I don’t like being wrong. I don’t like being told that I’m wrong. I don’t like being told that I’ve done something wrong. I suspect we are all alike in this way. This feeling is so strong that I’ve even started this article with three sentences beginning with “I.” As far as I know, there are no languages other than English where the middle letter of both “sin” and “pride” is the letter “i.” Sin and pride are problems to which God’s law speaks. Because we don’t like being reminded that we’ve done wrong, that we’ve sinned, we tend to also not like God’s law. We would rather hear mostly about love and mercy and grace. However, as we read in Romans 7:12, “the law is holy, and the commandment is holy and righteous and good” (ESV). To help us understand the goodness of God’s Law, we have said it has three uses or purposes. We find these listed in the Explanation to Luther’s Small Catechism by Harald Sverdrup. The benefits of the law are to “point out to us our sins and the wrath of God toward sin,” to “make us anxious to seek Christ,” and to “point out to the believer what fruits his faith must bear.” *
The first benefit of God’s law is the unpleasant one and the one we might most resist. It is however a necessary first step if we are to understand the mercy of God. The unfortunate reality of life is that it begins in slavery to sin. We call this condition “original sin.” We are reminded in Romans 3:23 that “all have sinned and fall short of the glory of God” and in Romans 5:19 that “by the one man’s disobedience the many were made sinners.” Sin separates us from God. Its consequence is eternal separation from God. We all know what sin is because as we read in Romans 3:20 “by the works of the law no human being will be justified in [God’s] sight since through the law comes knowledge of sin.” It is God’s law that tells us we have not loved God with our whole mind, being, and strength (Deuteronomy 6:5). It is the law that reminds us that we have not loved our neighbor as ourselves (Matthew 22:39). And, if we are still having trouble figuring out how our failure to love can be true, we can take a quick look through the Ten Commandments and realize how impossible they are to keep.
We have a problem. Our sin has separated us from God--we fall short of His glory. Or, as we read in Romans 6:23, “The wages of sin is death…” After the law confronts us with our sin, we can next experience the second benefit of the law. When we admit our desperate problem, God shows us the solution. The law causes us to be “anxious to seek Christ.” The promise is in the second part of Romans 6:23, “…but the free gift of God is eternal life in Christ Jesus our Lord.” The exact benefit of the law in leading us to Christ is in Galatians 3:24, “So then the law was our guardian until Christ came, in order that we might be justified by faith.” We are not declared “not guilty” of our sins—justified—by the law, but it is the law that leads us as a guardian or tutor to Christ. When we know our sin and the desperate condition that is ours because of our sin, it is God’s desire that we look to Jesus the “founder and perfecter of our faith” (Hebrews 12:2). By faith we then receive justification “by his grace as a gift, through the redemption that is in Christ Jesus” (Romans 3:24).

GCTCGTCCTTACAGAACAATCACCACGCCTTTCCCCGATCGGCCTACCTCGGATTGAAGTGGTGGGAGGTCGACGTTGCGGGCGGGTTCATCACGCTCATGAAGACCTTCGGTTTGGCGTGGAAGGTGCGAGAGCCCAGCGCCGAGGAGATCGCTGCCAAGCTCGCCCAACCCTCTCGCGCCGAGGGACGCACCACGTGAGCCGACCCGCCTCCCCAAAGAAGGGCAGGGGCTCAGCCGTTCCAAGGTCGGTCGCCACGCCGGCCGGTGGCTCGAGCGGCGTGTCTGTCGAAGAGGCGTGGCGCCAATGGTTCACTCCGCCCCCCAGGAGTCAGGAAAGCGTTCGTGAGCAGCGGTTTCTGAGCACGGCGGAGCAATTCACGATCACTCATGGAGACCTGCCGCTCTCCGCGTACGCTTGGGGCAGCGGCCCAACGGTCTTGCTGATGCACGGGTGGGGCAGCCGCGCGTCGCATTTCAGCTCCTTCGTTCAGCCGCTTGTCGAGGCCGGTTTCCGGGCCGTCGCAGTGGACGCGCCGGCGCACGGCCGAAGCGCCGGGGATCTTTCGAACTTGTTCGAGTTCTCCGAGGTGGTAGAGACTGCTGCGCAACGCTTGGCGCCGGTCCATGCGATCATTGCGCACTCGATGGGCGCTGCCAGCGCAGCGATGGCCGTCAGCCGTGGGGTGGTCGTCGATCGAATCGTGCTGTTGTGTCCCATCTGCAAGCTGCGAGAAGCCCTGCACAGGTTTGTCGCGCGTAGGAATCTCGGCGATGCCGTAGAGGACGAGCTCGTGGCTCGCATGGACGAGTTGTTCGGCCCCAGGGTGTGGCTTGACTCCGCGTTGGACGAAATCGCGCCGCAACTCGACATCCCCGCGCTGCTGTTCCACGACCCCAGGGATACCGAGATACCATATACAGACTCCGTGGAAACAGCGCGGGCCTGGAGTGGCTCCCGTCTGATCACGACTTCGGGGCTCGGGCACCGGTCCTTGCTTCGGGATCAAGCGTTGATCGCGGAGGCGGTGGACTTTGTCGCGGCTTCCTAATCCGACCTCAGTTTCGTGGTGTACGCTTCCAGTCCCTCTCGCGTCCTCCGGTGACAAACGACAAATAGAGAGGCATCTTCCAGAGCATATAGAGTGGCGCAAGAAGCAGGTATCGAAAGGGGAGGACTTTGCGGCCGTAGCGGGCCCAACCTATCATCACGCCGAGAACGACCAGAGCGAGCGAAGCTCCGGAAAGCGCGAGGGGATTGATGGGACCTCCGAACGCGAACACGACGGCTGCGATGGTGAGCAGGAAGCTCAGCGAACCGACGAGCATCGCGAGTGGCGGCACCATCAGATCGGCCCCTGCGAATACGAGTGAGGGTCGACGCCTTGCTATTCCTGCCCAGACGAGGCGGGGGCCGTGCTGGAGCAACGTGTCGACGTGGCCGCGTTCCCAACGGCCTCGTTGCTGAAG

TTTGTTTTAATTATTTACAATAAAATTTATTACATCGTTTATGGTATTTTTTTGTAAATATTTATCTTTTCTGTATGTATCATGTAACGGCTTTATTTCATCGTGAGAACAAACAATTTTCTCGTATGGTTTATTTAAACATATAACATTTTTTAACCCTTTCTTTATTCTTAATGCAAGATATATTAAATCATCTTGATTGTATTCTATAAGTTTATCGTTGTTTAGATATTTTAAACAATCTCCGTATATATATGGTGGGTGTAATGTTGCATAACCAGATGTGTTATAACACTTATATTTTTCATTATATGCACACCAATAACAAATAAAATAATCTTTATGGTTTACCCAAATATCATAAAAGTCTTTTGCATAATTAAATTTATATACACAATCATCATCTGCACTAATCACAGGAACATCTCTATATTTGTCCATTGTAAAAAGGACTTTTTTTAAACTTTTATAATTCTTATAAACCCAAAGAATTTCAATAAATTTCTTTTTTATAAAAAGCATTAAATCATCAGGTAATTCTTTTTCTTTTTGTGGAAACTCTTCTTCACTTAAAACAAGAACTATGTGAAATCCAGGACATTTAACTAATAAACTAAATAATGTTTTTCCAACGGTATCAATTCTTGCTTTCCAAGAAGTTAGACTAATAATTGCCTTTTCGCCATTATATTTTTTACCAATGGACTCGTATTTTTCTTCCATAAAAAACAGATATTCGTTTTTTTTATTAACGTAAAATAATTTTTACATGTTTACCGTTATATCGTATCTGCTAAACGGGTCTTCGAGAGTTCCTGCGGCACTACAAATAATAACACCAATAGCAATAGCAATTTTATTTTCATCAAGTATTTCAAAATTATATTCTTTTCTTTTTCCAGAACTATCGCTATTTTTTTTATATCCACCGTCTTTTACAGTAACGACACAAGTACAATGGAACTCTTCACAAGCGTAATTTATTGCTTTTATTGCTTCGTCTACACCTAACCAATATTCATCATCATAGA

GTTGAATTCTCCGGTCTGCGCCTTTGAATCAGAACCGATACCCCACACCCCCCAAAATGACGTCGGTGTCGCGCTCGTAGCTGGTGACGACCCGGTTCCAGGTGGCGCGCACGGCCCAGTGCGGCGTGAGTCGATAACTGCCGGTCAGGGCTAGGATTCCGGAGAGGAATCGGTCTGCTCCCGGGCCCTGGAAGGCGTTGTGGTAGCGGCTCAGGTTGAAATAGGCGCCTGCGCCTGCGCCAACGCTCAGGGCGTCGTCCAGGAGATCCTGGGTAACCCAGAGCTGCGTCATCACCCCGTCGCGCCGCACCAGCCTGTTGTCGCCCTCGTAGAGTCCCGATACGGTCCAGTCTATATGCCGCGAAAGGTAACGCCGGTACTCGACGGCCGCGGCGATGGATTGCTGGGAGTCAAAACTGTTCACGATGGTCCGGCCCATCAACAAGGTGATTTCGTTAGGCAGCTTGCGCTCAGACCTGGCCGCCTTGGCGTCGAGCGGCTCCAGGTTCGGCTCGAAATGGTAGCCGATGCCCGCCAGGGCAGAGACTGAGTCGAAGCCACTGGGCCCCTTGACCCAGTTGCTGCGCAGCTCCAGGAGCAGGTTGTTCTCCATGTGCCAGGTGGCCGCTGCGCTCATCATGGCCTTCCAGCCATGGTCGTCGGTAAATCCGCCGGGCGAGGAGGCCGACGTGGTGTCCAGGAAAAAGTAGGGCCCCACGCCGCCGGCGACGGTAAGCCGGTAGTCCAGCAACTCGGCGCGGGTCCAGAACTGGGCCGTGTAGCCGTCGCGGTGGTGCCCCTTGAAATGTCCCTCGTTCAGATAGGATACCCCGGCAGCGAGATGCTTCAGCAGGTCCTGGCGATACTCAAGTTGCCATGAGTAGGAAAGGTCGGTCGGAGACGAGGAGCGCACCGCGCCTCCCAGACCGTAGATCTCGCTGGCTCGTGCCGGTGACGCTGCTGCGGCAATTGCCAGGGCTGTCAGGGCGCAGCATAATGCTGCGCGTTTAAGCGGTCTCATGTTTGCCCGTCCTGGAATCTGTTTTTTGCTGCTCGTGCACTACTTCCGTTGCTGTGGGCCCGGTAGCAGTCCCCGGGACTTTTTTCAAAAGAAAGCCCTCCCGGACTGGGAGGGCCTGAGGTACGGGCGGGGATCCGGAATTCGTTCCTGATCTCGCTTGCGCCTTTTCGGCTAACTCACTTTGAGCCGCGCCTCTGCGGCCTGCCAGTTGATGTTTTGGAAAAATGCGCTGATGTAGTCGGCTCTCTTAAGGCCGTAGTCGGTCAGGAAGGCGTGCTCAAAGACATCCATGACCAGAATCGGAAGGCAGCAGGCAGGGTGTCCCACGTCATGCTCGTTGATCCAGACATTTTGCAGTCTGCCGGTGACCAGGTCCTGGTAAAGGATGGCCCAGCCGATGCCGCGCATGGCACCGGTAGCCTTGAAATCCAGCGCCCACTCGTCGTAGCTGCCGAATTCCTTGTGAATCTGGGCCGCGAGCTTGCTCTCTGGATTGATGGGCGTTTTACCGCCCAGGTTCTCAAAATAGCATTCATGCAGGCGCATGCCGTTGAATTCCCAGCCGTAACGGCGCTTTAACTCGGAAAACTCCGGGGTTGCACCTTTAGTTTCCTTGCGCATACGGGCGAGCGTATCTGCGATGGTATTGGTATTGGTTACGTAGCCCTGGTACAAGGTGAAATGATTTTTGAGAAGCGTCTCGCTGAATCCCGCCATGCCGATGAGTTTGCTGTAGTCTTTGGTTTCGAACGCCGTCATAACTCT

Romans 6 is a beautiful explanation of what happens to us when God gives us the gift of salvation. “We were buried therefore with him by baptism into death, in order that, just as Christ was raised from the dead by the glory of the Father, we too might walk in newness of life…We know that our old self was crucified with him in order that the body of sin might be brought to nothing, so that we would no longer be enslaved to sin…Do not present your members to sin as instruments of unrighteousness, but present yourselves to God as those who have been brought from death to life, and your members to God as instruments of righteousness” (4, 6, 13). The third benefit of the law is to help us as we present ourselves to God as instruments of righteousness. The law “points out to the believer what fruits his faith must bear.” As Psalm 119:105 confesses, “Your word is a lamp to my feet and a light to my path.” We must be clear that it is not our obedience that produces faith. Rather it is our faith and the transformation God has worked in our hearts that produces obedience. The law helps us know what to do and not to do because the new self wants to do what is right.
When we are truly in God’s Word, we will hear the law. When we hear God’s law, we might ask ourselves, “What benefit does God want me to have from His law?” Is God calling me to repentance because I have sinned? Is God pointing me to Jesus where He lavishes on me mercy and grace? Is God encouraging me to live out my love for Him and for my neighbor? We cannot obey the law enough to be saved, but that does not mean God’s law is not of great benefit as it shows us our sin, drives us to Jesus, and helps us live a God pleasing life.
* Luther's Small Catechism and Explanation. The Board of Parish Education, The Association of Free Lutheran Congregations, Minneapolis, 1993. p. 35-36.